Dungeons & Dragons Online

The Arcane Wonders of the World

The Loqiron Ice Springs

Though this scholar argues they are more an arcane phenomenon than a wonder, the Ice Springs that appear around the Loqiron Plateau are undeniably one of the most incredible things one can witness. Periodically, a regular spring in the Plateau will seemingly become host to energies from the Quasi-Elemental Plane of Ice. While subject to these energies the spring will emit ice which builds into large spire-esque structures. The largest recorded has been almost a mile tall.

These spires grow rapidly, as much as 300 feet in a day, then disappear as rapidly as they manifest. There appears to be no seasonal correlation with the springs appearing equally at all times of the year, though naturally the ones that appear in Winter tend to grow larger and the ones in the height of Summer will melt rapidly – sometimes almost as rapidly as they grow – and therefore vanish quickly.

A few specific riverheads seem to be more regularly affected than others, though the reason for this is still unknown.

The Fey Gate

It has only been recently that the existence of this Wonder has been observed by scholars, though rumours have existed for millennia. Deep in the Northern Archipelago, on the highly inaccessible island of Stormurskivin, lies a grove which contains a stable, ever-present portal to the Feywild. For many long centuries stories have propagated of inexplicably lush groves on this otherwise snowy and icy islet, in conjunction with scholarly propositions that these groves may contain passages to the Feywild.

The first sighting of one such passage occurred in 648 PA, and just 5 years later The Fey Gate was discovered. Its exact age is hard to discern, but its stability has been proven by a council of the world’s most respected Archmages.

A curious property of The Fey Gate is that it seems to be easy for folk from the material realm to pass through it both into and out of the Feywild, whereas for Fey creatures the portal is highly unstable and largely considered dangerous.

Ghostpass Island

Ghostpass Island, long the topic of dubious mariner’s tales, was confirmed to exist by the scholar Mogravane of Nisk in the year 122 BA. The island itself does not appear in a single geographic location, nor does there appear to be any sort of pattern to where it may appear. As such, studying it has been challenging as scholarly expeditions are in no way guaranteed to be successful in even reaching the island.

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According to the old stories and legends the island was a place where people could meet those who had previously died, with many of the original mariner’s tales speaking of marooned crews meeting and conversing with deceased loved ones and relatives. The most famous iteration of this tale appears in Livini’s famous play ‘Of Ghost’s Pass and Ship’s Passage’ wherein the play’s protagonist finds that he is in fact the only survivor of a shipwreck on the island and the supporting cast slowly cease appearing in scenes as the play continues.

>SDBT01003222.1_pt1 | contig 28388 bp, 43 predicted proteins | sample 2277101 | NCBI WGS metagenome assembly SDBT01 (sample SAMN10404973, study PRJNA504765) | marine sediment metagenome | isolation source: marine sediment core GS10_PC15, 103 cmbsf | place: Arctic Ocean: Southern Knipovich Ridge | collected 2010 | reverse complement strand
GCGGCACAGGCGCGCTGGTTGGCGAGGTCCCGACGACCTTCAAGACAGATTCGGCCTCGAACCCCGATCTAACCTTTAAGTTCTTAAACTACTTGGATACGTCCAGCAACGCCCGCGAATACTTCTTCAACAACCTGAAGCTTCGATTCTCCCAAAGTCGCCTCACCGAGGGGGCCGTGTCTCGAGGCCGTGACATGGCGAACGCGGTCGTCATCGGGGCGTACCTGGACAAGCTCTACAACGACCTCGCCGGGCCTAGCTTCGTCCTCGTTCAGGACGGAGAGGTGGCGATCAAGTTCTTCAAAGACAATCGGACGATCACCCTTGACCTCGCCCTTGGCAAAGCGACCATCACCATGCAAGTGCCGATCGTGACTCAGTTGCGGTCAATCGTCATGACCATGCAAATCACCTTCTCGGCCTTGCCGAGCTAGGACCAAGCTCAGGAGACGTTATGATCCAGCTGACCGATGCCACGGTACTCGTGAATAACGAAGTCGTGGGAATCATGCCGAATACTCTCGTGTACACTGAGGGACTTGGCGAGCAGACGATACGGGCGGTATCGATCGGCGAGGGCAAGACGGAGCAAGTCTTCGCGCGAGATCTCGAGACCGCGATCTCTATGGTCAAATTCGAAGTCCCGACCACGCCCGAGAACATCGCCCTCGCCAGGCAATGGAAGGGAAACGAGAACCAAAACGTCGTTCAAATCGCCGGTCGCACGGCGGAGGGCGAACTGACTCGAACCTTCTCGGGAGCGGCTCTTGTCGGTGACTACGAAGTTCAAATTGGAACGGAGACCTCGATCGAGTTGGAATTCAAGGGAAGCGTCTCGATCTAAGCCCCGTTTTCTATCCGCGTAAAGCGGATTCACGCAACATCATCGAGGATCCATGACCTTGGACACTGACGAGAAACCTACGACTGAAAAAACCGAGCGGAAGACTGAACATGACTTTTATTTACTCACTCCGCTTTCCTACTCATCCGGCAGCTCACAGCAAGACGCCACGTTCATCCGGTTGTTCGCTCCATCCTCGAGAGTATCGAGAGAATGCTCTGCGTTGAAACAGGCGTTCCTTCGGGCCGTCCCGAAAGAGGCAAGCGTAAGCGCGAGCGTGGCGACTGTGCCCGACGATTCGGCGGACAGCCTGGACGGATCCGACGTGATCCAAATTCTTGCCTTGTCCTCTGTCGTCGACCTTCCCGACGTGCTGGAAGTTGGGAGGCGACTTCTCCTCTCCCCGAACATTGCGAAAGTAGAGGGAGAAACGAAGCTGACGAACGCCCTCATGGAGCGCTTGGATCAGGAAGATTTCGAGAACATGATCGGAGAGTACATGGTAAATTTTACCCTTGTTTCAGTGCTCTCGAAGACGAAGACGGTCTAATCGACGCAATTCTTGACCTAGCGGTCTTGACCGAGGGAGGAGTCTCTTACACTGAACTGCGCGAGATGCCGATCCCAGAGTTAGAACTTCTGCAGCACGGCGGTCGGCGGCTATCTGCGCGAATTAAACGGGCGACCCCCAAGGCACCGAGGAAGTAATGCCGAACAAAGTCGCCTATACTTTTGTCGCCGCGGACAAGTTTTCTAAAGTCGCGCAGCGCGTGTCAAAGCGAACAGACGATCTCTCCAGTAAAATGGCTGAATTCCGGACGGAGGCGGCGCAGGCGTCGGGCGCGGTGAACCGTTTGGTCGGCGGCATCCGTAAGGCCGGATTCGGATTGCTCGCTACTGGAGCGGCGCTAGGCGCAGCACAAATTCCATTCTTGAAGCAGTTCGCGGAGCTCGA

Mogravane of Nisk delivered an admirable report, but our most concrete record of the island’s phenomena comes from the Prospector’s Guild of Lursa, who funded several expeditions in an attempt to learn if the island contained minerals possessed of arcane properties. The learned wizards and geologists did not find the minerals they had hoped for, but were able to posit that the island must have some connection to the places that souls go upon a body’s demise. Indeed, the most senior-ranking wizard on this voyage noted that they were unable to meet or find several deceased colleagues of theirs who’d had their souls obliterated upon death.

The Simulacric Caverns

This location has been known to arcane scholars since time immemorial. Nested deep in the only remaining desert in the region, the Simulacric Caverns have the marvellous property of being able to mimic the casting of a spell by a magic-user. One need only cast a spell, then navigate through one of the cavern’s many recursions until they come across themselves casting that self-same spell. This phenomenon has been used all throughout history to experiment with the concatenation and magnification of known spells. Indeed, many new spells have been discovered through experimentation in this region.